Green Edge Gardens got a significant load of the 2003 composted black walnut hulls but have not really utilized it as of yet. They are not interested in working further on this project. They say they no longer have the time due to changes in their business. But I believe they also have some fear of the black walnut compost in their soil.
This fear of the black walnut is wide spread. Almost every backyard home gardener has heard of the allelopathic effects of the black walnut tree. It seems to be a part of the local folklore. What this means is that whatever successful applications are developed, sophisticated and educational marketing tools will be needed.
Doing further research on this topic, I’ve run into several more papers. Several lists of plants being tolerant to or damaged by juglones has influenced my focus for developing successful and appropriate markets. I’m hoping to avoid some pitfalls by focusing on plants that have already been successfully cited in existing literature.
WORKPLAN FOR 2007
Starting in early 2007, I will start some testing of the compost and do some initial soil samples at the test farms.
By the spring of 2007 the black walnut hulls will have composted down a bit and become a bit less intense. Plus with a big new crop of walnuts due this coming fall, room must be made. This stuff will be ready to distribute to the various experiments.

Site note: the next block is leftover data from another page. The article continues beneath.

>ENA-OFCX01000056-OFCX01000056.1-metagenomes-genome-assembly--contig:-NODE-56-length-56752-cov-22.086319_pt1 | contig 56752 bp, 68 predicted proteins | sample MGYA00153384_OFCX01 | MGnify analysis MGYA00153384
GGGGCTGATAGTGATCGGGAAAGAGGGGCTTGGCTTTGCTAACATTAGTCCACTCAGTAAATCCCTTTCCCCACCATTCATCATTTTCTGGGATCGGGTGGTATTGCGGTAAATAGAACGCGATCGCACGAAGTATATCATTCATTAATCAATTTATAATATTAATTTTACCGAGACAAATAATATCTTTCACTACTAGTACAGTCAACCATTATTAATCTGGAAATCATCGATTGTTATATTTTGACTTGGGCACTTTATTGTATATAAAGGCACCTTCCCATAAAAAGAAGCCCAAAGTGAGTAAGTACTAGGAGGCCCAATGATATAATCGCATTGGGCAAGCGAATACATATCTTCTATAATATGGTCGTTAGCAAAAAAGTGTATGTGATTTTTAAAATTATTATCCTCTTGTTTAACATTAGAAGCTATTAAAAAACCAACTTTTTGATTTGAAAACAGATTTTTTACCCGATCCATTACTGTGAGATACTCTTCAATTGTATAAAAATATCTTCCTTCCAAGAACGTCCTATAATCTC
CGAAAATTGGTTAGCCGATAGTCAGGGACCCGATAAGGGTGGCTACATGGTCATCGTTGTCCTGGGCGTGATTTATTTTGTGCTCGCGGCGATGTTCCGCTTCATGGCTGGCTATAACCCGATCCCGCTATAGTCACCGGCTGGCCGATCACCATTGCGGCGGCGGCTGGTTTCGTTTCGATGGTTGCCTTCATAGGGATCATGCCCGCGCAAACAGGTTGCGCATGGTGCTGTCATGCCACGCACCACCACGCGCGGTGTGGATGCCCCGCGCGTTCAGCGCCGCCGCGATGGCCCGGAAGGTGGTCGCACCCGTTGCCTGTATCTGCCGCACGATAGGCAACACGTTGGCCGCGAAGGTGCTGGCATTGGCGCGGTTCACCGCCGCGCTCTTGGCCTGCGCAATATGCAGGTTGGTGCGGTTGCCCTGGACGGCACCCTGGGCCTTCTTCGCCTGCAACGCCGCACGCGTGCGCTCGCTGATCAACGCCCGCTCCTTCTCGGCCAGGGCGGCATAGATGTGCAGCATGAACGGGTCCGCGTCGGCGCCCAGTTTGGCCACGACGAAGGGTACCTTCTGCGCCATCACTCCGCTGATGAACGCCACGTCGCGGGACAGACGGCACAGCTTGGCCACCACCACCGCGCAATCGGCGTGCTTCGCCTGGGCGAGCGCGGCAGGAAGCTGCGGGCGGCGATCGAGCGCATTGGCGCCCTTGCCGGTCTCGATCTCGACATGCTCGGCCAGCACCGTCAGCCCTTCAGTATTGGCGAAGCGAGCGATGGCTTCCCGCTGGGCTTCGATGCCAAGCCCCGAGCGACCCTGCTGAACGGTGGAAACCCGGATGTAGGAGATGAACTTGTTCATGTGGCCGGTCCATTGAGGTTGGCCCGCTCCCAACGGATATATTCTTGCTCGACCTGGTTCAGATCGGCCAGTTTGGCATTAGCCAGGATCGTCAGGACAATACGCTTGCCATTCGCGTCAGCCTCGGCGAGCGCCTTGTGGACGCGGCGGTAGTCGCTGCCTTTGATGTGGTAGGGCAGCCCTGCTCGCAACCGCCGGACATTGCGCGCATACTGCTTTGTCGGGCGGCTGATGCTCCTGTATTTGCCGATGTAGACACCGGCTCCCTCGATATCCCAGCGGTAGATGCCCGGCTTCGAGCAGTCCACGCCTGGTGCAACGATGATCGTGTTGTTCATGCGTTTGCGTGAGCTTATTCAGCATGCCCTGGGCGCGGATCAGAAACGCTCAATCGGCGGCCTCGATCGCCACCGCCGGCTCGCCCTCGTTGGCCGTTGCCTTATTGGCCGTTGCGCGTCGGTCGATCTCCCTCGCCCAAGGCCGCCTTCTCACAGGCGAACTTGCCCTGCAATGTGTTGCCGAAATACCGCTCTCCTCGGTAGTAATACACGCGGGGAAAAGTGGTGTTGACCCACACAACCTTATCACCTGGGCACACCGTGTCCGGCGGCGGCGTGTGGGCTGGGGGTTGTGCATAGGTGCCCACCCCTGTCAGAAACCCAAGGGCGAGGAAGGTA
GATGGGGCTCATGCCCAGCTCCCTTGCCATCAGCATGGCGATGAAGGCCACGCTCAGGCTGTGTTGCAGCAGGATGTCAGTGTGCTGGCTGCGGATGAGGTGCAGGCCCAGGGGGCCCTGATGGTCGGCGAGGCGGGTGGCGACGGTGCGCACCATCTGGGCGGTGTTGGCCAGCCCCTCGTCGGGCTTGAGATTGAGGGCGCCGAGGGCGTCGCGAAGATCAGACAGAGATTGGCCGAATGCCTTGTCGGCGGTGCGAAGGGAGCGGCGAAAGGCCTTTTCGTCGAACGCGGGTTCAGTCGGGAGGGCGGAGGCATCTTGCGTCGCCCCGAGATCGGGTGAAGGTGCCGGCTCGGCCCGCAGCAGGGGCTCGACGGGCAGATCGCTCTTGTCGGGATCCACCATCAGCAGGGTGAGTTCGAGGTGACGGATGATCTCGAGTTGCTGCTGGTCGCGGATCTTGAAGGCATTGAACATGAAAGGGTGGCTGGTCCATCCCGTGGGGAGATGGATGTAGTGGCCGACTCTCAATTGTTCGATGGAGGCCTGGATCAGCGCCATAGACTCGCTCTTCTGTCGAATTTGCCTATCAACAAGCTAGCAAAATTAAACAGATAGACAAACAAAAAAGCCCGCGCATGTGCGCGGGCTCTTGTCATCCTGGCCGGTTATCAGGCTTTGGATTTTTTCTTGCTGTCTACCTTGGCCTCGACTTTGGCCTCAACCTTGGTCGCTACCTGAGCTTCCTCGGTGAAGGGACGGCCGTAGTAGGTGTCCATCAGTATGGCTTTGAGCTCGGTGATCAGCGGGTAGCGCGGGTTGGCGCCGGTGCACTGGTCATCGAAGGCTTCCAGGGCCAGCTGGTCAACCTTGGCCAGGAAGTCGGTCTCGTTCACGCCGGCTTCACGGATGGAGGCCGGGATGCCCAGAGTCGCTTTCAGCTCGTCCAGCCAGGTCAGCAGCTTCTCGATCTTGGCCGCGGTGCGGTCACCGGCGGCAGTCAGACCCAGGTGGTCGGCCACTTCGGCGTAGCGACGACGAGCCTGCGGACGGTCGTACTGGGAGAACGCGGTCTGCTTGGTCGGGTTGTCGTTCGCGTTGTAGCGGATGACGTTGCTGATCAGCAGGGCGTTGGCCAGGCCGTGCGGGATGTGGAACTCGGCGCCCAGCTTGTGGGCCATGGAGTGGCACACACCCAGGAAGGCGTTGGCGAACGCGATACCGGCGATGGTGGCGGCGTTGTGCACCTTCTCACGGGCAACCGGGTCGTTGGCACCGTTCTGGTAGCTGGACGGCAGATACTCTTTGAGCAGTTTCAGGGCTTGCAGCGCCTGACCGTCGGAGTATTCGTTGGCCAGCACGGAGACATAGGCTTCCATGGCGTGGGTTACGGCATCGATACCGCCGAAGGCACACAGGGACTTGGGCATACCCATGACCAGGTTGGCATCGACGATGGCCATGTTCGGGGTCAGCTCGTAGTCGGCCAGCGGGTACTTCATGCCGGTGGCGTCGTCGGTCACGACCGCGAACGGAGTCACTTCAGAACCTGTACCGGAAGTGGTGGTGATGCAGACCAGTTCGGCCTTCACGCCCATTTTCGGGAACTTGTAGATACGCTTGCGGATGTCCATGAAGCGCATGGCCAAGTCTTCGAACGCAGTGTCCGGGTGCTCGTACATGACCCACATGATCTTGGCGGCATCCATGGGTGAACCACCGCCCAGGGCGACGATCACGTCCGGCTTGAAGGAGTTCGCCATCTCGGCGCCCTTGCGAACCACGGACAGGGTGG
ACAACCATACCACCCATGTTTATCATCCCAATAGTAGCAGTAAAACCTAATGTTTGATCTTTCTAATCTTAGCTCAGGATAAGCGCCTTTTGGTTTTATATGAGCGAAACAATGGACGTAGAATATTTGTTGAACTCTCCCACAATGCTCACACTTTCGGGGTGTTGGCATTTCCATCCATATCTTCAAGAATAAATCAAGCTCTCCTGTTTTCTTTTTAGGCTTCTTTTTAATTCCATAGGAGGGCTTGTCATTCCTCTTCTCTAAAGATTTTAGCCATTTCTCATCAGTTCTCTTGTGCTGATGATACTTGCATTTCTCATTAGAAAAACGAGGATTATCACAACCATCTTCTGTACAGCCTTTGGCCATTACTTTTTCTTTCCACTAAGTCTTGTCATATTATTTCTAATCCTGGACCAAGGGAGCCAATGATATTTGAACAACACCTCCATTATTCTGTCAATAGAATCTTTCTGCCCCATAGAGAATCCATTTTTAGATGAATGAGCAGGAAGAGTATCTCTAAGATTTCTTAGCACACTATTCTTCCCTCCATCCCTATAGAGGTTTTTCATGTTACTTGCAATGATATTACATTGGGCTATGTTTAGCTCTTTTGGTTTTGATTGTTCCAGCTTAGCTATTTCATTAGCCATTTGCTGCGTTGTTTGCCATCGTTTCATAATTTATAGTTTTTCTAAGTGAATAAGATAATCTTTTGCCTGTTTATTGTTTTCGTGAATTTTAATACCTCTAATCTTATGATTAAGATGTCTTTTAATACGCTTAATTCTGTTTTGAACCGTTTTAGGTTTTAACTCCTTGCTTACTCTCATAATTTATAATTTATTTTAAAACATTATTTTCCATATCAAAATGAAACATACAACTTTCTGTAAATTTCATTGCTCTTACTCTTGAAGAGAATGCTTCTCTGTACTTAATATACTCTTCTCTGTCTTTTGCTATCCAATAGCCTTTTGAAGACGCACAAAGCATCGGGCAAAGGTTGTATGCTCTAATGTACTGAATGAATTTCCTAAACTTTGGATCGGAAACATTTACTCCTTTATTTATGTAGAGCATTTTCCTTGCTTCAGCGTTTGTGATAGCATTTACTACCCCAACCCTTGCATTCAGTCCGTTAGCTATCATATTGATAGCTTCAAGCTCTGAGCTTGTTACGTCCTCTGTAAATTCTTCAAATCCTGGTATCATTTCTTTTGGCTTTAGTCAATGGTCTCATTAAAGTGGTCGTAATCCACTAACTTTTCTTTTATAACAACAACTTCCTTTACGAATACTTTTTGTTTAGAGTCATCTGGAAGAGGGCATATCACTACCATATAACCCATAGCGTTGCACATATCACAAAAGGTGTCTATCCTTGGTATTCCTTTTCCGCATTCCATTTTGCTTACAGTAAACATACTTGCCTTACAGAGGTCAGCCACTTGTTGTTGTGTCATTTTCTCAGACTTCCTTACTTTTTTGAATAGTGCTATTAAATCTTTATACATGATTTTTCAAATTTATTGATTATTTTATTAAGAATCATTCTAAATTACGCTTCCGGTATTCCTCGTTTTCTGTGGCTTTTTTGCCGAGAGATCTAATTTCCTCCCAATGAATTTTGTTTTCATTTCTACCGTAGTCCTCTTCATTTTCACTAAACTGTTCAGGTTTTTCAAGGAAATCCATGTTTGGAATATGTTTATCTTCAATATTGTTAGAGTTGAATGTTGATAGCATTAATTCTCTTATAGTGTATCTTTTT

Green Edge Gardens has decided it cannot participate in this project. Willow Run Organics’ Matt Starline, 19197 River Rd., Athens, Ohio 45701 740-707-4122 will take over as the vegetable grower participating in this project. Again, because I’m trying to develop successful markets, I’m hoping to have Matt work on plants that the he grows that are known to do well tolerating the black walnut. Squashes, melons, beans, carrots and corn are all plants that have been observed growing near black walnuts. The solanacaea family of tomatoes, potatoes and peppers should probably be avoided.
Mason Chambers of Five Springs Farm has also been given the lists of plants from the literature review. He will incorporate the different compost mixes into potting soils for trees and shrubs he has selected. He will also build beds at his nursery, utilize the black walnut wood chip mulch and develop the economic analysis piece for his operation.
Doug Albaugh will also utilize the different compost mixes in his blueberry patch and Ed Perkins will try more vegetable start experiments.
I will begin drying on plastic and doing additional processing to bag, label and market this product at the Athens Farmers Market and various local nurseries. This will be a great opportunity to hear consumer reaction to this whole idea and to use this info to create successful instructions, labels and other marketing tools.
By the end of 2007 I will have a considerable amount of experience to draw upon to write the brochure that will be sent to all walnut hulling stations.
At this time, my project is mostly being shared word of mouth with the folks that are participating in the project. I’ve definitely been talking it up with local growers in hopes of finding more interested participants for this project. I talk about it with people at the farmer’s market and other educational events I participate in.
This coming spring when I’m ready to distribute, I will send out a local press release mentioning the grant and the work I’m engaged in. This will also coincide with local distribution of the compost to local nurseries. Along with a label will come educational material about the use of the product.
By the end of the year I will develop a brochure to distribute to Hammon’s black walnut hulling stations all across the eastern United States. This will present some options for marketing and value-adding to the black walnut hulls.